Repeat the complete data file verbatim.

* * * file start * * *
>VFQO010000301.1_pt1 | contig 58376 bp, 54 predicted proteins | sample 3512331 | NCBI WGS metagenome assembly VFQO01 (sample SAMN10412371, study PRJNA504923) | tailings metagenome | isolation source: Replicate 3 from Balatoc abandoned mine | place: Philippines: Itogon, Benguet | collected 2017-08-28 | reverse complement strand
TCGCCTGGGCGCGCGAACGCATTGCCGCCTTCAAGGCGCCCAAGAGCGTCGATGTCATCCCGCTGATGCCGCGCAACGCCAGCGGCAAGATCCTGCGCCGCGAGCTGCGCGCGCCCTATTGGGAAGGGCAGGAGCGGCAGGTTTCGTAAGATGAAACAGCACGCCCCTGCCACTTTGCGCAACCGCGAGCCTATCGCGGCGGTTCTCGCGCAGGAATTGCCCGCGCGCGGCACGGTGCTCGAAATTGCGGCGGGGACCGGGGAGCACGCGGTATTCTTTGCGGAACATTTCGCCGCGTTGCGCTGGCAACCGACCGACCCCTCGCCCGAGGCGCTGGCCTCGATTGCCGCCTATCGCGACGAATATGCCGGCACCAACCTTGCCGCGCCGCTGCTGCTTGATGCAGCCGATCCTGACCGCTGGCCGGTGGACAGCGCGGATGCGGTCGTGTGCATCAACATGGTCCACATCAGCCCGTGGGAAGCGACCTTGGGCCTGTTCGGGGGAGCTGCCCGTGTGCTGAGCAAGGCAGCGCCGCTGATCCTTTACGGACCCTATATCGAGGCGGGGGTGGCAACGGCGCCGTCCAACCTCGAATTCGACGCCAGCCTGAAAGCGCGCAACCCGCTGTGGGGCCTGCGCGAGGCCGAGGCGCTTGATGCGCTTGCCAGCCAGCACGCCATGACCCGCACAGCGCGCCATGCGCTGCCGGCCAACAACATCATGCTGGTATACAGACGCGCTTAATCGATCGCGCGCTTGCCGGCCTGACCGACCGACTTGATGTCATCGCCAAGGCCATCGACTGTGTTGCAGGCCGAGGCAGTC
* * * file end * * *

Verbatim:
>VFQO010000301.1_pt1 | contig 58376 bp, 54 predicted proteins | sample 3512331 | NCBI WGS metagenome assembly VFQO01 (sample SAMN10412371, study PRJNA504923) | tailings metagenome | isolation source: Replicate 3 from Balatoc abandoned mine | place: Philippines: Itogon, Benguet | collected 2017-08-28 | reverse complement strand
TCGCCTGGGCGCGCGAACGCATTGCCGCCTTCAAGGCGCCCAAGAGCGTCGATGTCATCCCGCTGATGCCGCGCAACGCCAGCGGCAAGATCCTGCGCCGCGAGCTGCGCGCGCCCTATTGGGAAGGGCAGGAGCGGCAGGTTTCGTAAGATGAAACAGCACGCCCCTGCCACTTTGCGCAACCGCGAGCCTATCGCGGCGGTTCTCGCGCAGGAATTGCCCGCGCGCGGCACGGTGCTCGAAATTGCGGCGGGGACCGGGGAGCACGCGGTATTCTTTGCGGAACATTTCGCCGCGTTGCGCTGGCAACCGACCGACCCCTCGCCCGAGGCGCTGGCCTCGATTGCCGCCTATCGCGACGAATATGCCGGCACCAACCTTGCCGCGCCGCTGCTGCTTGATGCAGCCGATCCTGACCGCTGGCCGGTGGACAGCGCGGATGCGGTCGTGTGCATCAACATGGTCCACATCAGCCCGTGGGAAGCGACCTTGGGCCTGTTCGGGGGAGCTGCCCGTGTGCTGAGCAAGGCAGCGCCGCTGATCCTTTACGGACCCTATATCGAGGCGGGGGTGGCAACGGCGCCGTCCAACCTCGAATTCGACGCCAGCCTGAAAGCGCGCAACCCGCTGTGGGGCCTGCGCGAGGCCGAGGCGCTTGATGCGCTTGCCAGCCAGCACGCCATGACCCGCACAGCGCGCCATGCGCTGCCGGCCAACAACATCATGCTGGTATACAGACGCGCTTAATCGATCGCGCGCTTGCCGGCCTGACCGACCGACTTGATGTCATCGCCAAGGCCATCGACTGTGTTGCAGGCCGAGGCAGTC